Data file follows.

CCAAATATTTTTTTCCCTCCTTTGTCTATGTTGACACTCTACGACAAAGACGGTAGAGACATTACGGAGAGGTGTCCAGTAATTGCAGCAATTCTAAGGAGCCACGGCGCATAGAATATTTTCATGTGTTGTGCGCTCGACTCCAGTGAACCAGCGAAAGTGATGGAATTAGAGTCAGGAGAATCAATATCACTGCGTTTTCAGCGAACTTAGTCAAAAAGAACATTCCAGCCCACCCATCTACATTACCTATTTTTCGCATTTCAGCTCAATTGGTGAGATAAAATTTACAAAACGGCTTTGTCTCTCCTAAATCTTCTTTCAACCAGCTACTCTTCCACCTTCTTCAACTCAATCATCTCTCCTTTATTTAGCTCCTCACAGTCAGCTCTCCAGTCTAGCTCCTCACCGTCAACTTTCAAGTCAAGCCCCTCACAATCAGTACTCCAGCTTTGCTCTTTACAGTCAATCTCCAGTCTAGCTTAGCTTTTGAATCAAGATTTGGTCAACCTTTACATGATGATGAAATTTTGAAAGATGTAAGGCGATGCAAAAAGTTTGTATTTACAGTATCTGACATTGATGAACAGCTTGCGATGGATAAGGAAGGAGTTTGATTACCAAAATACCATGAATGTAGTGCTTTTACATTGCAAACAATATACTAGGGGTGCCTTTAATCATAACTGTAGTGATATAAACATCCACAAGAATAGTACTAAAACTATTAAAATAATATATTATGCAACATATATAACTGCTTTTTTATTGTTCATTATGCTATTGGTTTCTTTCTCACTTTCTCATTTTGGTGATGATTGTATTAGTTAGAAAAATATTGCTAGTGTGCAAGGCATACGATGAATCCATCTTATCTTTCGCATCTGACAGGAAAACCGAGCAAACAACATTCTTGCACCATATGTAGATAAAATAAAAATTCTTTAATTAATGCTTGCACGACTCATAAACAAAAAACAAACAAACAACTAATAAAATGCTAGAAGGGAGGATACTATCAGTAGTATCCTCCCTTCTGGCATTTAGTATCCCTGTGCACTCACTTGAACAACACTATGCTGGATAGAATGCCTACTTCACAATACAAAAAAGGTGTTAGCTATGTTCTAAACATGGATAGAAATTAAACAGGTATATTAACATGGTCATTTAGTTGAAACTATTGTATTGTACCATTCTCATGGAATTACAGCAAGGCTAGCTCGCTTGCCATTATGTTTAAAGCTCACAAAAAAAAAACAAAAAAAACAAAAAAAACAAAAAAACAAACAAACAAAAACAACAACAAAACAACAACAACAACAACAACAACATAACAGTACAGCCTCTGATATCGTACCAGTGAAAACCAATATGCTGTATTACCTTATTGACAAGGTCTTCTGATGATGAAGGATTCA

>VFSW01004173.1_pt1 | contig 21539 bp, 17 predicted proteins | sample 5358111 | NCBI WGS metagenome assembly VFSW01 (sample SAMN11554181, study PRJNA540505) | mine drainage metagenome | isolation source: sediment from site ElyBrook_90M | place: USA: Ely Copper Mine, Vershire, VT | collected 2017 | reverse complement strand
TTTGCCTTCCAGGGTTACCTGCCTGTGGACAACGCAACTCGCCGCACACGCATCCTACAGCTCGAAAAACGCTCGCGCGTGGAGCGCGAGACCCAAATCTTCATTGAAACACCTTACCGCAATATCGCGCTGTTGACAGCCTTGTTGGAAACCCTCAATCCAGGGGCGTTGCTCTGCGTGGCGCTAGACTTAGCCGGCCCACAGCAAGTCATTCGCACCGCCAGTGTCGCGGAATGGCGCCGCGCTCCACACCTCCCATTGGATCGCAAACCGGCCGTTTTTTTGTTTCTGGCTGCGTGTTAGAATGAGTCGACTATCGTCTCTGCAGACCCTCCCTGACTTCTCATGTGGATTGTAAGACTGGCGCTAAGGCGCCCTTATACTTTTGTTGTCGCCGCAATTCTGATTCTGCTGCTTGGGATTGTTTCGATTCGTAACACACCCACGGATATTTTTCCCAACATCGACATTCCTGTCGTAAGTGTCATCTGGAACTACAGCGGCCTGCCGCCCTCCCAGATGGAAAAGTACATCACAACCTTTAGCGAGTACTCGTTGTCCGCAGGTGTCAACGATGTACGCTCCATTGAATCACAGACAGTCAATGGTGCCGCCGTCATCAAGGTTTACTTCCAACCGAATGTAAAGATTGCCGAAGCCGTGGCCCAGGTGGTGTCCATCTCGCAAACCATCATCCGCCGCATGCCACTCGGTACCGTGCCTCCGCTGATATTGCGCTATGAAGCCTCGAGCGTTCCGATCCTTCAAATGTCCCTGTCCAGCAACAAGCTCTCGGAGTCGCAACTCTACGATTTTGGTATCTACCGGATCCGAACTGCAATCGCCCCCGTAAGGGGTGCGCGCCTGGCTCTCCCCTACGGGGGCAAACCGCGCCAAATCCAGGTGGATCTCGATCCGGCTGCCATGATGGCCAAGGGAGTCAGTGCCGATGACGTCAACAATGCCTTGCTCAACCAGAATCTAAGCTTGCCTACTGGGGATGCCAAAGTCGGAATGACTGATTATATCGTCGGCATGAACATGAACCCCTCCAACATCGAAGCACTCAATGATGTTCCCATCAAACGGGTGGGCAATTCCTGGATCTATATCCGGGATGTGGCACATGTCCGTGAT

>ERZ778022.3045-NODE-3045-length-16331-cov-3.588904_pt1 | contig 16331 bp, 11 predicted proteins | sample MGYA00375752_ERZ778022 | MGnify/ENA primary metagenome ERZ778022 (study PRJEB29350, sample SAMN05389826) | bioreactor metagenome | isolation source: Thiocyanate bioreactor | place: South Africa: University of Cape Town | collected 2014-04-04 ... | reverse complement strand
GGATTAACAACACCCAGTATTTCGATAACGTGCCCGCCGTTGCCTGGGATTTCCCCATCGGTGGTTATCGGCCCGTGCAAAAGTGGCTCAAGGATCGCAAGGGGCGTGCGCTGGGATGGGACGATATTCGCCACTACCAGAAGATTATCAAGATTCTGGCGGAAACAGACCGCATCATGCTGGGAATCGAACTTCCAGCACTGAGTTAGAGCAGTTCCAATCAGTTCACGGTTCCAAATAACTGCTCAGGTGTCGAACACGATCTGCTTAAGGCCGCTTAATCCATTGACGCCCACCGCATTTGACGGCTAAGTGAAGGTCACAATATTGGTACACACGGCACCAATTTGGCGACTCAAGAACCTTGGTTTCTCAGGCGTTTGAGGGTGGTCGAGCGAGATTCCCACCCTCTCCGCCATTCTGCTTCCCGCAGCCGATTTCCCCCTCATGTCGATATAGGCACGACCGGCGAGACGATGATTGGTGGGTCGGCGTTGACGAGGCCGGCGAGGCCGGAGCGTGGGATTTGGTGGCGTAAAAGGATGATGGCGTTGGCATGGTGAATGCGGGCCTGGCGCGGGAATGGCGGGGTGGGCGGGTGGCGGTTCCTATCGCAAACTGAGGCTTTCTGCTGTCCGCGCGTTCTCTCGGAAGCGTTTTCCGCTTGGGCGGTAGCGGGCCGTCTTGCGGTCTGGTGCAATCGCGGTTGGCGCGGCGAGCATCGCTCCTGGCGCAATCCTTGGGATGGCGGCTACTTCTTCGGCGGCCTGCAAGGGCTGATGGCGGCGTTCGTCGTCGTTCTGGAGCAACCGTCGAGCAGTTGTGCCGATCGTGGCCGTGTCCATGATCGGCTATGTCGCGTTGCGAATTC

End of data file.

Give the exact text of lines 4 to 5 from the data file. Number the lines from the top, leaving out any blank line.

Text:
>ERZ778022.3045-NODE-3045-length-16331-cov-3.588904_pt1 | contig 16331 bp, 11 predicted proteins | sample MGYA00375752_ERZ778022 | MGnify/ENA primary metagenome ERZ778022 (study PRJEB29350, sample SAMN05389826) | bioreactor metagenome | isolation source: Thiocyanate bioreactor | place: South Africa: University of Cape Town | collected 2014-04-04 ... | reverse complement strand
GGATTAACAACACCCAGTATTTCGATAACGTGCCCGCCGTTGCCTGGGATTTCCCCATCGGTGGTTATCGGCCCGTGCAAAAGTGGCTCAAGGATCGCAAGGGGCGTGCGCTGGGATGGGACGATATTCGCCACTACCAGAAGATTATCAAGATTCTGGCGGAAACAGACCGCATCATGCTGGGAATCGAACTTCCAGCACTGAGTTAGAGCAGTTCCAATCAGTTCACGGTTCCAAATAACTGCTCAGGTGTCGAACACGATCTGCTTAAGGCCGCTTAATCCATTGACGCCCACCGCATTTGACGGCTAAGTGAAGGTCACAATATTGGTACACACGGCACCAATTTGGCGACTCAAGAACCTTGGTTTCTCAGGCGTTTGAGGGTGGTCGAGCGAGATTCCCACCCTCTCCGCCATTCTGCTTCCCGCAGCCGATTTCCCCCTCATGTCGATATAGGCACGACCGGCGAGACGATGATTGGTGGGTCGGCGTTGACGAGGCCGGCGAGGCCGGAGCGTGGGATTTGGTGGCGTAAAAGGATGATGGCGTTGGCATGGTGAATGCGGGCCTGGCGCGGGAATGGCGGGGTGGGCGGGTGGCGGTTCCTATCGCAAACTGAGGCTTTCTGCTGTCCGCGCGTTCTCTCGGAAGCGTTTTCCGCTTGGGCGGTAGCGGGCCGTCTTGCGGTCTGGTGCAATCGCGGTTGGCGCGGCGAGCATCGCTCCTGGCGCAATCCTTGGGATGGCGGCTACTTCTTCGGCGGCCTGCAAGGGCTGATGGCGGCGTTCGTCGTCGTTCTGGAGCAACCGTCGAGCAGTTGTGCCGATCGTGGCCGTGTCCATGATCGGCTATGTCGCGTTGCGAATTC